SIZZLING MENTAIKO. Photo by Steph Arnaldo/Rappler

We were served Ginza’s new small bites menu – appetizers that are best shared with co-workers on a Friday night during happy hour, with your barkada, or on a date. It was hard to pick a favorite from Ginza’s stand-out starters! We loved the Sizzling Mentaiko – crunchy crostini served with pollack roe in sizzling olive oil. It was a garlicky, tangy, and umami-rich dip I would have loved to also mix with pasta or have on steamed rice.

IKURA NORI TEMPURA. Photo by Steph Arnaldo/Rappler

The Nori Ikura Tempura provided crunch with a pop of saltiness and subtle punch of wasabi. The Eggplant Tempura with Prosciutto combined the creaminess of eggplant, the crunch of tempura batter, and the soft and salty cured ham in one bite. The Camembert Tempura with Black Raspberry Jam would be a crowd-pleasing addition to any charcuterie board; chunks of creamy camembert are delicately fried like tempura, dipped in a sweet-tangy fruity jam.

EBI TEMPURA HAND ROLL. Photo by Steph Arnaldo/Rappler

Don’t miss out on the Ebi Tempura Hand Roll, made extra tasty with the teriyaki sauce lightly slathered on the juicy prawn. If you love oysters, the Kaki Furai is a fried delight; the premium, juicy, and huge oysters are air-flown from Japan and are lightly breaded to golden-brown perfection.

KAKI FURAI. Photo by Steph Arnaldo/Rappler

For more fried goodness, order the best-selling Tontoro – super thinly-sliced pork nape that’s baked until paper-thin and oh-so-crispy. You can’t have just one piece, like chicharon. This snack is salty, fatty, and flavorful – but not oily. Warning: it’s addictive!

TONTORO. Photo by Steph Arnaldo/Rappler

For the mains, the Grilled Hokke is an ode to an underrated Japanese fish that deserves more fame, next to saba or ginadara. It is a variety of mackerel that doesn’t have that distinctly fishy taste of saba; it’s clean, light, and mild, with small bones that are easy to remove. It being simply grilled is enough.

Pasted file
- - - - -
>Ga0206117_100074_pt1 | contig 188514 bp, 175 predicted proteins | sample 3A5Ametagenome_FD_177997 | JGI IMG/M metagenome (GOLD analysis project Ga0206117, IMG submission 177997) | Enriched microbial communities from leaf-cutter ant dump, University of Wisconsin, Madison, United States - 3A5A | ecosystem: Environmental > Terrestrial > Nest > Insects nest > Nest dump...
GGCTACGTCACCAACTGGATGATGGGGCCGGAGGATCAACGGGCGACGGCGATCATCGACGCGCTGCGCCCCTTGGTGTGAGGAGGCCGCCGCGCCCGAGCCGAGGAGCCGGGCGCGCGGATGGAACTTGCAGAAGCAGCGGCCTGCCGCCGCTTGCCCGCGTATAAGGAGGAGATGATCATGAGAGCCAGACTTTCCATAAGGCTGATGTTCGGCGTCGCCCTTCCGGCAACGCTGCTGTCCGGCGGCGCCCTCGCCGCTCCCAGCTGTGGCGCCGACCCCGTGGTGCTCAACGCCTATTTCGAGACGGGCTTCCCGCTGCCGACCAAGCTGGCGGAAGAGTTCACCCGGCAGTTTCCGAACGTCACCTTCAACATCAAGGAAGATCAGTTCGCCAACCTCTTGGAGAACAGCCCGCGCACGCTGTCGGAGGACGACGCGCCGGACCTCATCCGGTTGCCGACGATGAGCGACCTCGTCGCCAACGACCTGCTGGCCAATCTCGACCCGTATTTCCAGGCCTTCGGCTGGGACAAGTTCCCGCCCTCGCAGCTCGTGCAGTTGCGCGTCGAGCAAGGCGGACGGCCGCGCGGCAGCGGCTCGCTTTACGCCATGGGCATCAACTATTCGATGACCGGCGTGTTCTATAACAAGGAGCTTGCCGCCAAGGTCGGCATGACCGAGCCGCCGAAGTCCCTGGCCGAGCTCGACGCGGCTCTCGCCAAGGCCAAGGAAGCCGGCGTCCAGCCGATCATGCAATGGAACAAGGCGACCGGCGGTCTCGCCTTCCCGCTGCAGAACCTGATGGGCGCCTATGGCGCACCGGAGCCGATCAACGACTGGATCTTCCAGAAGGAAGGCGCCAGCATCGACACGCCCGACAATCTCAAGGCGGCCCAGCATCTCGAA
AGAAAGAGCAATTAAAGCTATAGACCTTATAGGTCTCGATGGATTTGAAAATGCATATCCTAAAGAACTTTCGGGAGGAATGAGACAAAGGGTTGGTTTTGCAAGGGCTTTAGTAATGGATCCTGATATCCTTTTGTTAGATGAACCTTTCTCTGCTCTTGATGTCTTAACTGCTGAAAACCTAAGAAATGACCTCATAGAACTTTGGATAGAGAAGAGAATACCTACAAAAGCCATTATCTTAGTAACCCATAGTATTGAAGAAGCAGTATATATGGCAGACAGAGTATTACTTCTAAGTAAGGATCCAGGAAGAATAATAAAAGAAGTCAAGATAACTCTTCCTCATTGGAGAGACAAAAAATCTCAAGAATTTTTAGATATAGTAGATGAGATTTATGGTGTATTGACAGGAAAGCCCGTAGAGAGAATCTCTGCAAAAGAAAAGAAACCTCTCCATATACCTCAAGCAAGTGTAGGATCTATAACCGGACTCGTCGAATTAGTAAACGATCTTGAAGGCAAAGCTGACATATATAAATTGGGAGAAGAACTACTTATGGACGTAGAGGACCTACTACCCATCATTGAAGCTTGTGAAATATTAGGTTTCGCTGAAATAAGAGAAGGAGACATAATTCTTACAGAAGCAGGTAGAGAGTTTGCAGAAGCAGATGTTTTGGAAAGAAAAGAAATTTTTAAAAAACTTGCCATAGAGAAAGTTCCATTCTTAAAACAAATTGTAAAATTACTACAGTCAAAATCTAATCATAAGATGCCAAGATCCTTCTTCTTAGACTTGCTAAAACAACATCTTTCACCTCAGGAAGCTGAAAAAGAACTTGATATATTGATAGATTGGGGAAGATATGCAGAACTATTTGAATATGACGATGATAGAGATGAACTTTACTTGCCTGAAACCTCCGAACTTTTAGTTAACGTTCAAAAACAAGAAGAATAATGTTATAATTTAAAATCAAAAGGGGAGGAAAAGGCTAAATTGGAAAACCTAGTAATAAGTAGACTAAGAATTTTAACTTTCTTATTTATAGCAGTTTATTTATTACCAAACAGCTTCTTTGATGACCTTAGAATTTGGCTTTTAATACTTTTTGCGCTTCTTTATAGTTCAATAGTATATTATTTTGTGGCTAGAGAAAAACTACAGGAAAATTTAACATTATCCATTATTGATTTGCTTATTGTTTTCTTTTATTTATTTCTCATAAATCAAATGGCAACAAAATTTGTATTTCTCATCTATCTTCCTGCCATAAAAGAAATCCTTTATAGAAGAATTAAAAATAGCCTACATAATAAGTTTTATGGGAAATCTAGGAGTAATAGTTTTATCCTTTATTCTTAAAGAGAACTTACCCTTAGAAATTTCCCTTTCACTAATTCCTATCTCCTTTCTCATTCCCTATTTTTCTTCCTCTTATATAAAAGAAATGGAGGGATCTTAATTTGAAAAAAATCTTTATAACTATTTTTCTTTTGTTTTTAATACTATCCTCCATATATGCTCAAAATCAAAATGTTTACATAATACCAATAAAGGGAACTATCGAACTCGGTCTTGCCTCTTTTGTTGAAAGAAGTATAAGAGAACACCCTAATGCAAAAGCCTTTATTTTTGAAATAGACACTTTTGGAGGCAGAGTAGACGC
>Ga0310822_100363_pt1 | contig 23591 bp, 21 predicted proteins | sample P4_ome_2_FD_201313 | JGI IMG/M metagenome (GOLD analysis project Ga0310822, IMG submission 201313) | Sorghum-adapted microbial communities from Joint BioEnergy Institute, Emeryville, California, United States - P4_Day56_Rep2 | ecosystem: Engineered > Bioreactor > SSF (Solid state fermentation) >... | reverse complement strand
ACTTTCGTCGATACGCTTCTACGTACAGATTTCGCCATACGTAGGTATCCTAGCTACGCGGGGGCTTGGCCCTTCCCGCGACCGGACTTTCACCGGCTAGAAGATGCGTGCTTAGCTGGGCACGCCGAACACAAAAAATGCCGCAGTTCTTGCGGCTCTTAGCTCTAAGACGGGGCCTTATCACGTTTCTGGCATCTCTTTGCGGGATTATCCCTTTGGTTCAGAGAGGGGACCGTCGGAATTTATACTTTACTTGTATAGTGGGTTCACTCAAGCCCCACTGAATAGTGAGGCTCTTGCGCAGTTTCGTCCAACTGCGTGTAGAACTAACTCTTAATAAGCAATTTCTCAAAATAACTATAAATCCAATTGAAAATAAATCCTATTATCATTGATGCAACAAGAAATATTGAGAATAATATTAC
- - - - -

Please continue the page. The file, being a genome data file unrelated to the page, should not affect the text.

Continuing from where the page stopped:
GRILLED HOKKE. Photo by Steph Arnaldo/Rappler

Love karaage but find it too plain sometimes? Try the Wakadori Kuwayaki – crunchy, deep-fried chicken fillet pieces in a light, sweet-savory-citrusy soy garlic glaze with a nice hint of yuzu. Also addictive!

WAKADORI KUWAYAKI. Photo by Steph Arnaldo/Rappler

The rice bowls are done well, too. The off-menu Kinoko Negi Gyudon is a warm, comforting bowl of beef and mushrooms doused in a creamy, thick, and beefy gravy-like sauce. The Wagyu Steak Fried Rice, which is mixed at the table in a sizzling clay pot – is a good accompaniment to the mains. The simple Onsen Tempura (soft boiled egg) on rice was satisfying too – I love me a perfectly soft boiled runny egg.

ONSEN TEMPURA DON. Photo by Steph Arnaldo/Rappler
KINOKO NEGI GYUDON. Photo by Steph Arnaldo/Rappler

One of the star entrees is the Ginza Sumiyaki Udon, Japanese charcoal noodles stir-fried with mentaiko and tobiko, topped with the freshest, well-cooked seafood (unagi, oyster, mussel, squid, shrimp). It’s beautiful, simply cooked, but proud with flavor.

GINZA SUMIYAKI DON. Photo by Steph Arnaldo/Rappler

The Robatayaki doesn’t disappoint, either! Charcoal grilled skewers of moist and juicy salmon belly and pork, plus tasty Japanese sausage, with a squeeze of lemon on top…chef’s kiss.


Ginza also has an extensive desserts and beverages menu available. We unfortunately didn’t get to try the Matcha Brazo De Mercedes, which is apparently a crowd favorite. We liked the Key Lime Pie and the Sesame Shake!

KEY LIME PIE. Photo by Steph Arnaldo/Rappler

Your usual comfort bowl of katsudon, chirashi, or tempura may be more expensive here, but you’re getting a “taste of tradition amid a novel experience” at Ginza. You may even find your newest Japanese comfort food dish here! If not, there’s always next time – a first-time trip to Ginza will almost guarantee a second (or third, and fourth) return, because there are always new items on the menu to discover and potentially love. We enjoyed almost every dish across the board, which makes our next visit (probably on a payday) even more exciting. – Rappler.com

Ginza BGC is located at the Ground Floor of Icon Plaza, along 26th Street, Bonifacio Global City. You can get in touch via Instagram or 09178878366.

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Steph Arnaldo

If she’s not writing about food, she’s probably thinking about it. From advertising copywriter to freelance feature writer, Steph Arnaldo finally turned her part-time passion into a full-time career. She’s written about food, lifestyle, and wellness for Rappler since 2018.